ESC had published its policy letter on plans for three 11-16 schools and a post-16 campus with a sixth form centre co-located with The Guernsey Institute.
Education, Sport and Culture says its model offers:
- Parity of esteem for all post-16 learners regardless of whether they chose to study for A-Level, vocational, technical or professional qualifications.
- The important first step in changing the island’s culture in how these different pathways are viewed, recognising that the island’s economy needs a blend of skills if it is to thrive.
- Three 11-16 schools of equal size, with student numbers in line with those considered optimal by staff as indicated by their consultation feedback last year.
- Equity of provision: all learners benefit from a similar size learning environment and breadth of curriculum offer.
- A transition plan which minimises disruption and ensures all students affected move with peers from their current school.
- An 11-18 educational framework delivered through a learning partnership
- Each secondary school the ability to maintain and develop their own unique culture and identity.
- A cost-effective solution: capital costs are expected to be within a range of £43m- £54m and running costs (revenue) will be no more than is currently spent today (about £18m on Secondary and post-16 education).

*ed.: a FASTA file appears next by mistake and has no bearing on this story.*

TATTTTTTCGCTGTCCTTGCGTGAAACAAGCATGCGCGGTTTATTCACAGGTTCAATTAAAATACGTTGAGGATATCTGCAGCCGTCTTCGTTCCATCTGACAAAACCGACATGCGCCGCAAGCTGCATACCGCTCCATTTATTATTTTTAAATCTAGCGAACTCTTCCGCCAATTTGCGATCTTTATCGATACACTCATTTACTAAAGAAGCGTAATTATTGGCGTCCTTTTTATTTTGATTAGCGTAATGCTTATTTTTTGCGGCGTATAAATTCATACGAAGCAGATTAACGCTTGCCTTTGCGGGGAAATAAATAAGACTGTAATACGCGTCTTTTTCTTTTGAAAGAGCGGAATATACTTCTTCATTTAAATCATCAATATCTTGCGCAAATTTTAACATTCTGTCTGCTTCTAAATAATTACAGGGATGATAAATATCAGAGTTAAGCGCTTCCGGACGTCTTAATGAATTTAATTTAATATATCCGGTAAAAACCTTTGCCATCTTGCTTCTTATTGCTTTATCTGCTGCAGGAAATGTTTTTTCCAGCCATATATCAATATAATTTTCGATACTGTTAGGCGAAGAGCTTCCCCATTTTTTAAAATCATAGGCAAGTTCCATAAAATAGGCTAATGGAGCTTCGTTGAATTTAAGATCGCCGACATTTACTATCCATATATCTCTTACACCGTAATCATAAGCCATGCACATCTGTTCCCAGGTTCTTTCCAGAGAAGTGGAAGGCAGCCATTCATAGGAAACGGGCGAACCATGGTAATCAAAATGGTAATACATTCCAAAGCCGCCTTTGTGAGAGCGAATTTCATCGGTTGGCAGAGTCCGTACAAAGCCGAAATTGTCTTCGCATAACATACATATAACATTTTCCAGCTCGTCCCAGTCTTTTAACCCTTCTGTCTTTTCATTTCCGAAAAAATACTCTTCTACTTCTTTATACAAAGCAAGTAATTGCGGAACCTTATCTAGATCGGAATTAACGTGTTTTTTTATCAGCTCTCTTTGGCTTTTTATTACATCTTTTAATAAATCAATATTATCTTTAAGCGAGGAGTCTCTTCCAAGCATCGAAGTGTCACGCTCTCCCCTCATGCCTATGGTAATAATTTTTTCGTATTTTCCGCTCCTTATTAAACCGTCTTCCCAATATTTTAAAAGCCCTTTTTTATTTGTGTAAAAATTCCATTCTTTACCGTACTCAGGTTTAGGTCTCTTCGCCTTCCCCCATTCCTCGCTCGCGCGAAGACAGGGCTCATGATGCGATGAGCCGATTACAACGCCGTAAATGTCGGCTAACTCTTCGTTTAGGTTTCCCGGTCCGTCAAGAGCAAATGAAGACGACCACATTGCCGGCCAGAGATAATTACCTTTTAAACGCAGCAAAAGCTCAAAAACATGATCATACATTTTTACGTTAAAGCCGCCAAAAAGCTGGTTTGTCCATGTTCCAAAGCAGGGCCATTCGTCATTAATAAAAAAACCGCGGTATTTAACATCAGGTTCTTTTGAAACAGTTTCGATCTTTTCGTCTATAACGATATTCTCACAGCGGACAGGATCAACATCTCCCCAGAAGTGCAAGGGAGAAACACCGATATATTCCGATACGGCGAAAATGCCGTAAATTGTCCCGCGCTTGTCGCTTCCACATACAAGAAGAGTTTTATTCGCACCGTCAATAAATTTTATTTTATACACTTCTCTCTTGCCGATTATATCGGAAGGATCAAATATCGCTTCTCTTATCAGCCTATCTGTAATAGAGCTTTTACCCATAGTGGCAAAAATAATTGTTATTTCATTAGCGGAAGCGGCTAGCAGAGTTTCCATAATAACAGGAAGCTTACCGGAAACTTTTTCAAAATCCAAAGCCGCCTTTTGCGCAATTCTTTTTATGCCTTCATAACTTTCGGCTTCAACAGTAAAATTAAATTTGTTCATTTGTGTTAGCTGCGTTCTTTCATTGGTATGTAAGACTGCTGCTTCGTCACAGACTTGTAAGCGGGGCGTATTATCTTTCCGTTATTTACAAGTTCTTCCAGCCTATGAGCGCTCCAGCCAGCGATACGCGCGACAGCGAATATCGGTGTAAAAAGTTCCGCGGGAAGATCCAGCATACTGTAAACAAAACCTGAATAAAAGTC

Deputy Andrea Dudley-Owen, President of the Committee for Education, Sport & Culture, said:
‘Everyone knows the States has been debating various ways to configure our secondary schools for years now. If we’ve learnt anything during that time it’s this: there is no silver bullet - there is no model for Secondary and post-16 education that will be supported by every teacher, parent, grandparent, young person or politician. It is great that people are so passionate about education, but the turbulence and uncertainty caused by years of indecision and changes in strategic direction, which I have also had a part in, has got to come to an end.
"We, States Members, owe it to the community to come to a decision and stick to it."
Meanwhile, Deputy Jonathan Le Tocq has brought back his amendment in favour of three 11 to 18 schools for the Assembly to reconsider.
First submitted during the pause and review early last year, Deputy Le Tocq believes it's important to have a comparator before firming any decisions. ESC estimate their current proposals would cost less than 60-million pounds. The P&R board member says the three 11 to 18 schools would be cheaper. Although commending ESC's current proposals, Deputy Le Tocq thinks we need to be given a choice.
The policy letter can be found under the ‘Items lodged for future States meetings’ drop down at www.gov.gg/statesmeetings.